A determination song I grew up on! This gets every 90s child jumping to the dance floor and believing that they really can reach for the stars. It’s a throwback to a time when you really did think anything was possible. You could be a firefighter on Monday, a ballerina on Tuesday and a brain surgeon on Wednesday. Go 90s you!

What are your determination classics?

Tagged , , , , ,

End of Year Reading Wrap Up – November


Before we fall too far into 2016, it’s time to update you on my November and December reads and wrap up the year with a few reading stats!

I started November with Agatha Christie’s And Then There Were None. After deciding it was about time I read some Christie, I headed to Foyles. I was completely overwhelmed by the choice but figured the bestselling mystery novel of all time was probably a good place to start! I definitely was not disappointed. And Then There Were None follows the story of ten individuals who are mysteriously invited to a remote private island and are murdered one by one. With nobody else on the island, it is the ultimate whodunit! We ended up reading this at our work book club and not one of us had correctly guessed the identity of the murderer before the big reveal. Christie is so clever in quickly changing your mind as soon as you are on the right track. The BBC’s recent adaptation is definitely worth a watch too, whether you read the book first or not. Despite the addition of sex and drugs to spice things up a bit for the screen, it remains faithful to Christie’s intelligent story.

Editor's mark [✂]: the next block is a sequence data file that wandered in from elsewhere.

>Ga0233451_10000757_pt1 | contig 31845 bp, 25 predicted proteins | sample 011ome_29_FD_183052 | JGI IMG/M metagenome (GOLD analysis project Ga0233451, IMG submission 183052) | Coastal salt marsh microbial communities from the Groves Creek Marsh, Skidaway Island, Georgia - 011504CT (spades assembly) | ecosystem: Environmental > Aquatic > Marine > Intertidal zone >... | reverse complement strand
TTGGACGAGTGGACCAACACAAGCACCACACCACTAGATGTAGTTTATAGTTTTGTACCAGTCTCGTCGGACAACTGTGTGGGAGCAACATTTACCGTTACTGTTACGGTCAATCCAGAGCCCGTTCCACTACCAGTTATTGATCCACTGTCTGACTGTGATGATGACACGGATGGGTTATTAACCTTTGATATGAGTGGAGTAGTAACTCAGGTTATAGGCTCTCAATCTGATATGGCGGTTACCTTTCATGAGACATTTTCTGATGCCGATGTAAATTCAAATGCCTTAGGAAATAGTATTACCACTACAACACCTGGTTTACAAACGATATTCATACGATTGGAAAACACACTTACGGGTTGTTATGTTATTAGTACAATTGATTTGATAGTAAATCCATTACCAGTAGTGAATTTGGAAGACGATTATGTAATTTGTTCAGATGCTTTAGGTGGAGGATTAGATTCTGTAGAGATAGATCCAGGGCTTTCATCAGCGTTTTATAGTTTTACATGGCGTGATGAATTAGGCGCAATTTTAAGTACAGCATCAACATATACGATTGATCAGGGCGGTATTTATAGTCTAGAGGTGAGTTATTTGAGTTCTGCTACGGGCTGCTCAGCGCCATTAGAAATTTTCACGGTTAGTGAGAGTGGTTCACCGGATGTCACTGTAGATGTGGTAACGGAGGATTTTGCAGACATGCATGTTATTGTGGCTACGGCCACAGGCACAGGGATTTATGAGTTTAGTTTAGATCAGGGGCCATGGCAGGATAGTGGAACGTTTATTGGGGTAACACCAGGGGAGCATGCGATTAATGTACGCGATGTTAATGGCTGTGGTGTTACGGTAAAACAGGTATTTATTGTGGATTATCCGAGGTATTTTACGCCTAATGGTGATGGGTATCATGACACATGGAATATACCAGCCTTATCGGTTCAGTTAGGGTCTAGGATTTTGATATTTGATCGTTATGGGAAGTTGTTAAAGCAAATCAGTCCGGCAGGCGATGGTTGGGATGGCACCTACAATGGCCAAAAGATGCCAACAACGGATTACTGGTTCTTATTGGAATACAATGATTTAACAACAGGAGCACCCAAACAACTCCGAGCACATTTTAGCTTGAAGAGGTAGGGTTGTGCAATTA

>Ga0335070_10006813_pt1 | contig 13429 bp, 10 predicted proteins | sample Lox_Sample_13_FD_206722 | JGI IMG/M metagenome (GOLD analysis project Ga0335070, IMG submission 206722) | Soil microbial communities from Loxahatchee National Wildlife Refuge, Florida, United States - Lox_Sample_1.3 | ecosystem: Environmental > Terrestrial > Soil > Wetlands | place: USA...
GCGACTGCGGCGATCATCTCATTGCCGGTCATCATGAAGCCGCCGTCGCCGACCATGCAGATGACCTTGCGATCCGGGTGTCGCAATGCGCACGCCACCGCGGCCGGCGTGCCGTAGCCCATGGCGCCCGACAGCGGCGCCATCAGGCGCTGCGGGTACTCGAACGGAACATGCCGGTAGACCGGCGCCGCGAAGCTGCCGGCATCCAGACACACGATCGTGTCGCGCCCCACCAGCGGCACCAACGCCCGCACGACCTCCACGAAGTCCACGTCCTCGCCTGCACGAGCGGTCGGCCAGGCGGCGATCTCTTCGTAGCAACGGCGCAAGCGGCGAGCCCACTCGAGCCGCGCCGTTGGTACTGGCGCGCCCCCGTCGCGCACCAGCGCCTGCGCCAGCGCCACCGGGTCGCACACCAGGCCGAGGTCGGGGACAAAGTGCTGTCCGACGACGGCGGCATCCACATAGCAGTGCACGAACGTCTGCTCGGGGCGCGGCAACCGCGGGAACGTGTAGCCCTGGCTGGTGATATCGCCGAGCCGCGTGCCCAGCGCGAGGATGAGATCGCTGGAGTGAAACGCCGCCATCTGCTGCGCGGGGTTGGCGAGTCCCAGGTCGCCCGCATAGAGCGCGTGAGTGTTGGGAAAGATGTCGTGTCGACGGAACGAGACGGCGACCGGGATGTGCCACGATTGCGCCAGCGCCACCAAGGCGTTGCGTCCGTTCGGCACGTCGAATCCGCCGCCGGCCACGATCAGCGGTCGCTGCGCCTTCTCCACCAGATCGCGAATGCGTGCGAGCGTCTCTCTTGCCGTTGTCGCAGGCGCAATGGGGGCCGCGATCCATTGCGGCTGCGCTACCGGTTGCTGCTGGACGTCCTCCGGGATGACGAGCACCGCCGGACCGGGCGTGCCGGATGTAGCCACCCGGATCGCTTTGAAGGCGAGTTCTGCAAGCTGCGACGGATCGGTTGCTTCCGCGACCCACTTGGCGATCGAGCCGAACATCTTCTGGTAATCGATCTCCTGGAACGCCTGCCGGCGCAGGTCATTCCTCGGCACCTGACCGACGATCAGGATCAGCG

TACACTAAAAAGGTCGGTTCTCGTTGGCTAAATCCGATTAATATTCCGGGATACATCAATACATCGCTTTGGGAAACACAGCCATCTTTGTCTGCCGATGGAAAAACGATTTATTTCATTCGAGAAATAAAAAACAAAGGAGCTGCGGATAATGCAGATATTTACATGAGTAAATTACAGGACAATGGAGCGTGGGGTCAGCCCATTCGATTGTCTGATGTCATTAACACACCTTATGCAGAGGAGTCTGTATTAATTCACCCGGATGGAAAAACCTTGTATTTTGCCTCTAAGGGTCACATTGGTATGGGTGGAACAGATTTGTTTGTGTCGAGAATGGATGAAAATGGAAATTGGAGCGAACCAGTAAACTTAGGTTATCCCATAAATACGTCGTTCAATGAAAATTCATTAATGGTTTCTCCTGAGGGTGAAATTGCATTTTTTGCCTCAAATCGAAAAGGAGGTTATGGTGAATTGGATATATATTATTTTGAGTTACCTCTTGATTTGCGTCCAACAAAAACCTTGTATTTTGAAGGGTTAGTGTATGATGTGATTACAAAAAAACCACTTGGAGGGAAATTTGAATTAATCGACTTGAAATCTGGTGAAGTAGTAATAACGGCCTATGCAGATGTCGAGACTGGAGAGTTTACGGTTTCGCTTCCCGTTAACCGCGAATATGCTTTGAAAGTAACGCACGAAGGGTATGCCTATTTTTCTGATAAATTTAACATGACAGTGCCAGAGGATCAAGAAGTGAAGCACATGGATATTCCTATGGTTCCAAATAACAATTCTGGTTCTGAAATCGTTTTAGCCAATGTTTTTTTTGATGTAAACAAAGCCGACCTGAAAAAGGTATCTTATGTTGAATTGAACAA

After all that crime, I turned to one of the best “women’s fiction” or “chick lit” (if we must use that term) authors out there and devoured Paige Toon’s The Sun in Her Eyes. Paige always pulls me in and draws on my emotions when I least expect it. It often takes a few chapters, but by the end I am completely addicted. The Sun in Her Eyes is one of the best of Paige’s novels I’ve read (up there with One Perfect Summer!) and tells the story of Amber Church, who survived at age three the car crash that killed her mother and is about to discover her mother’s dying words that may change her life forever.